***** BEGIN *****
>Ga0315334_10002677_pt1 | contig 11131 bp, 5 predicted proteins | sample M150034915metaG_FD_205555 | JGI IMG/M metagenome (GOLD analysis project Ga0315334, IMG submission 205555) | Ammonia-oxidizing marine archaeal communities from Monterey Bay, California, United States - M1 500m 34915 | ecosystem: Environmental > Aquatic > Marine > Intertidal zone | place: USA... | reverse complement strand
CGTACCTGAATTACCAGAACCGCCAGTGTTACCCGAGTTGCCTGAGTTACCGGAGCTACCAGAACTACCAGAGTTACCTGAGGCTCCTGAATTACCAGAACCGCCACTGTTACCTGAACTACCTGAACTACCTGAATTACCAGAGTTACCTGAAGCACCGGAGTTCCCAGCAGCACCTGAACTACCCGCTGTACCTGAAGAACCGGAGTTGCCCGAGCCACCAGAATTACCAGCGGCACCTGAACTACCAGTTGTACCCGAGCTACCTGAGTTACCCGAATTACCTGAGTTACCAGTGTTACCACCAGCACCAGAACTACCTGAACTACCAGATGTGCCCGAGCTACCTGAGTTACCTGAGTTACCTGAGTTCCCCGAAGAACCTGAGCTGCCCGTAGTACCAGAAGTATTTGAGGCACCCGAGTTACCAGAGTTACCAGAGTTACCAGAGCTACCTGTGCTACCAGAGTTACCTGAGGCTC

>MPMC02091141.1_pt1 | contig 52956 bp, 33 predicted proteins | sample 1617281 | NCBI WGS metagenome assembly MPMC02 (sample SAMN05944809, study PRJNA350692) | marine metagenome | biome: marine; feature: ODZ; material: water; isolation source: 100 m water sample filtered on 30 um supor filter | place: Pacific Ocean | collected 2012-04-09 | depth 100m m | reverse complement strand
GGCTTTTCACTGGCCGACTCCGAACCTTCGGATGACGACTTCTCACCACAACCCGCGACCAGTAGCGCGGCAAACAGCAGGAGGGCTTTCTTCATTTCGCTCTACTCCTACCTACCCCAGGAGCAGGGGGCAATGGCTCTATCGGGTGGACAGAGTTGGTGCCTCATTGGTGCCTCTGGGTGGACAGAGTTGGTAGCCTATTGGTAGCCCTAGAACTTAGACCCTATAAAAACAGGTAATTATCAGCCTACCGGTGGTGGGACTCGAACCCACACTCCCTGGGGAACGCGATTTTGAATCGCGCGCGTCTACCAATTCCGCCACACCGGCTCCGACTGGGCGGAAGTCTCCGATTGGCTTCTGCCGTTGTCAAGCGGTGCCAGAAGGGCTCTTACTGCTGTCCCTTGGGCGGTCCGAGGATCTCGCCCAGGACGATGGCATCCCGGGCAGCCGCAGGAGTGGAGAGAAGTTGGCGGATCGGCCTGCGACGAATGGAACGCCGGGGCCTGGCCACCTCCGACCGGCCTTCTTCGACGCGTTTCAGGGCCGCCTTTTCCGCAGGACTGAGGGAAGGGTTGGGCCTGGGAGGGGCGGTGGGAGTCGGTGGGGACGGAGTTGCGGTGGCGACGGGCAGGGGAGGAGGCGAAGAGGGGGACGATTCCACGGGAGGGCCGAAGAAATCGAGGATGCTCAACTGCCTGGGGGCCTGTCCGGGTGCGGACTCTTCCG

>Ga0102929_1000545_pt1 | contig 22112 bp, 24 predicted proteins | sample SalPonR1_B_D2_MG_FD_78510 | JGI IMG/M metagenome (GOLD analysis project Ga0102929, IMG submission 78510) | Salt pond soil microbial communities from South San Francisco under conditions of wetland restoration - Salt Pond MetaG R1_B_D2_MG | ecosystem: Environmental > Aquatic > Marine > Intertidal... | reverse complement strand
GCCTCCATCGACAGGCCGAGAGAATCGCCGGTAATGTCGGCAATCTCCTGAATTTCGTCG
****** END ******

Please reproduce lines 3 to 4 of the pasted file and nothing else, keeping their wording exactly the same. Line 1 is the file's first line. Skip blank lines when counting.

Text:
>MPMC02091141.1_pt1 | contig 52956 bp, 33 predicted proteins | sample 1617281 | NCBI WGS metagenome assembly MPMC02 (sample SAMN05944809, study PRJNA350692) | marine metagenome | biome: marine; feature: ODZ; material: water; isolation source: 100 m water sample filtered on 30 um supor filter | place: Pacific Ocean | collected 2012-04-09 | depth 100m m | reverse complement strand
GGCTTTTCACTGGCCGACTCCGAACCTTCGGATGACGACTTCTCACCACAACCCGCGACCAGTAGCGCGGCAAACAGCAGGAGGGCTTTCTTCATTTCGCTCTACTCCTACCTACCCCAGGAGCAGGGGGCAATGGCTCTATCGGGTGGACAGAGTTGGTGCCTCATTGGTGCCTCTGGGTGGACAGAGTTGGTAGCCTATTGGTAGCCCTAGAACTTAGACCCTATAAAAACAGGTAATTATCAGCCTACCGGTGGTGGGACTCGAACCCACACTCCCTGGGGAACGCGATTTTGAATCGCGCGCGTCTACCAATTCCGCCACACCGGCTCCGACTGGGCGGAAGTCTCCGATTGGCTTCTGCCGTTGTCAAGCGGTGCCAGAAGGGCTCTTACTGCTGTCCCTTGGGCGGTCCGAGGATCTCGCCCAGGACGATGGCATCCCGGGCAGCCGCAGGAGTGGAGAGAAGTTGGCGGATCGGCCTGCGACGAATGGAACGCCGGGGCCTGGCCACCTCCGACCGGCCTTCTTCGACGCGTTTCAGGGCCGCCTTTTCCGCAGGACTGAGGGAAGGGTTGGGCCTGGGAGGGGCGGTGGGAGTCGGTGGGGACGGAGTTGCGGTGGCGACGGGCAGGGGAGGAGGCGAAGAGGGGGACGATTCCACGGGAGGGCCGAAGAAATCGAGGATGCTCAACTGCCTGGGGGCCTGTCCGGGTGCGGACTCTTCCG